The story is practically invisible, rearing its head only briefly and infrequently during the first hour. (And given the disastrous effect on the movie’s watchability during the final third, when the plot finally seizes control, this is almost certainly a good thing.) Laure Olson (the crotch-bogglingly beautiful Annie Belle, from Lips of Blood and Black Velvet) and Nicholas Murray (Al Cliver, whose character has a much better gig here than in The Beyond or Devil Hunter) meet while trying to catch the bus to L.I.P.S., the [Something that starts with “L”— hey, give me a break, my tape is pan-and-scan!] Institute of Pacific Studies, somewhere in the Philippines. There’s only one seat left on the bus, but Laure is kind enough to suggest that she and Nicholas could share it— as if any male heterosexual would say no to that! It’s never made clear why Nicholas was going to L.I.P.S., but Laure is on her way to work, after a fashion. Her father and a hotshot anthropologist named Gualtier Morgan (Orso Maria Guerrini) are giving a lecture about a mysterious stone-age tribe called the Mara, and Laure is going to be running the slide projector and soundboard. When most of the passengers get off at the next stop, their places are taken by Dr. Morgan himself, along with his wife, Natalie (Michele Starck, of Salon Kitty and Black Cobra), and her friend, Myrte (Emmanuelle Arsan, who, surprisingly enough, appears to be a real Pacific Islander). Laure and Morgan suggest that Nicholas come to the lecture, and Nicholas (never the sort to turn down an invitation from a pretty girl sitting in his lap) takes them up on the offer.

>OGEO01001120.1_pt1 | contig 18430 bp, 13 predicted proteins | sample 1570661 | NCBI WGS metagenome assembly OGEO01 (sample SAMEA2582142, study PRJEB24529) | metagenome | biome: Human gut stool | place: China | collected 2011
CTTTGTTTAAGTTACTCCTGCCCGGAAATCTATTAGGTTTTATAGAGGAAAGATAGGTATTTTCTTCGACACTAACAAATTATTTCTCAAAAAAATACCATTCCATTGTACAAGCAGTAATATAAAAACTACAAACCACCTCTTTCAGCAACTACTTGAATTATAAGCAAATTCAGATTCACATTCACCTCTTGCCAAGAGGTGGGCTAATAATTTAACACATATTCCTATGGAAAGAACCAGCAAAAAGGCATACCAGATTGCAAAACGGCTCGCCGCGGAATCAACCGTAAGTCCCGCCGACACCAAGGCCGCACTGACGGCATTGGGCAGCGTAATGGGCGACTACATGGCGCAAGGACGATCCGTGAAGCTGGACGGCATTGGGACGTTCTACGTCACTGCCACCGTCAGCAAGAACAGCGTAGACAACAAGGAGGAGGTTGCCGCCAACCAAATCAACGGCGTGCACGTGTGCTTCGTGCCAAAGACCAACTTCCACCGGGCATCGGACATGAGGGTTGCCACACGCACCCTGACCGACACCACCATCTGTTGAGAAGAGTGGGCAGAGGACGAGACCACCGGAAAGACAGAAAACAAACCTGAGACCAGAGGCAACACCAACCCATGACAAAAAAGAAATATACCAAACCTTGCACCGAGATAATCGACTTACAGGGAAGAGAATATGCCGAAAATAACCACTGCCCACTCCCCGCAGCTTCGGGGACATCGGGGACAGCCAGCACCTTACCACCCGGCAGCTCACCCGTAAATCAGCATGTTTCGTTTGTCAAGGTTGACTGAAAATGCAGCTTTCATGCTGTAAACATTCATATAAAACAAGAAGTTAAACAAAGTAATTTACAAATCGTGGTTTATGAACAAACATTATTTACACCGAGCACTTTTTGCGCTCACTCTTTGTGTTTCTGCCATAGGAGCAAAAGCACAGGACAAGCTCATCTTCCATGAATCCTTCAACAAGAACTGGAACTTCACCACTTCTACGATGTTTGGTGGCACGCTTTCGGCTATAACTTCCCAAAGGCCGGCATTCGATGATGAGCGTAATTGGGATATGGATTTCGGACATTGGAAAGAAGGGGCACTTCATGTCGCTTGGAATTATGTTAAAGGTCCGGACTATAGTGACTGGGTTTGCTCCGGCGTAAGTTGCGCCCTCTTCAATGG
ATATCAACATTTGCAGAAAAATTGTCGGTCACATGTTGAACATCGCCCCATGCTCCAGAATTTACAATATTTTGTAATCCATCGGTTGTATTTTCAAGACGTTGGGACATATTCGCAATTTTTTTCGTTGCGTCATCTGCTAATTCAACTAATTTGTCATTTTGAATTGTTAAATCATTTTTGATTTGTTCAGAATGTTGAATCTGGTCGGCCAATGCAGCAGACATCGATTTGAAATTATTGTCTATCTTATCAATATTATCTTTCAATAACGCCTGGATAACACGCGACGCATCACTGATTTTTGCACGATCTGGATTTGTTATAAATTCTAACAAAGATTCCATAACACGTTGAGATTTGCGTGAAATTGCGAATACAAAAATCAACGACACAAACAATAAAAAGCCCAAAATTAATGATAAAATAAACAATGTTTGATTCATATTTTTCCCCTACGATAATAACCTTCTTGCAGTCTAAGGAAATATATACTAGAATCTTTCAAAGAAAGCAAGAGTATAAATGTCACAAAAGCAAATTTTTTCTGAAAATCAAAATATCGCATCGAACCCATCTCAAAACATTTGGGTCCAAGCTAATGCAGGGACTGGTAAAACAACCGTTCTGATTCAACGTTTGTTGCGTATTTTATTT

Thus begins a scene that will tell us a great deal about where Forever Emmanuelle is headed. Up on the lectern, Morgan explains that the Mara are a vanishing people, and that if they become extinct, so will a way of life that is completely unique in the world. While most of the things the Mara do are typical of primitive hunter-gatherers, they are set apart by the curious ritual at the center of their culture. On the night of the summer solstice, all of the Mara but the very young and the very old take part in the ceremony of the Rebirth of the Sun (wouldn’t you think a ceremony with a name like that would happen on the winter solstice?), after which something (a drug, perhaps?) wipes away their memories completely, and they reenter tribal society as new people, with new names, new lives, new relationships. No Westerner has ever witnessed the Rebirth of the Sun, and it’s pretty clear that Morgan would like to be the first. Meanwhile, as the professor drones on, and his slideshow clicks away, Laure has smuggled several of her friends under the table supporting the soundboard, where they are eagerly watching Natalie Morgan go down on her. (The Vestron home video edition jarringly cuts a few seconds of near-hardcore footage from this scene.) Gualtier notices, alright, but he doesn’t seem to mind.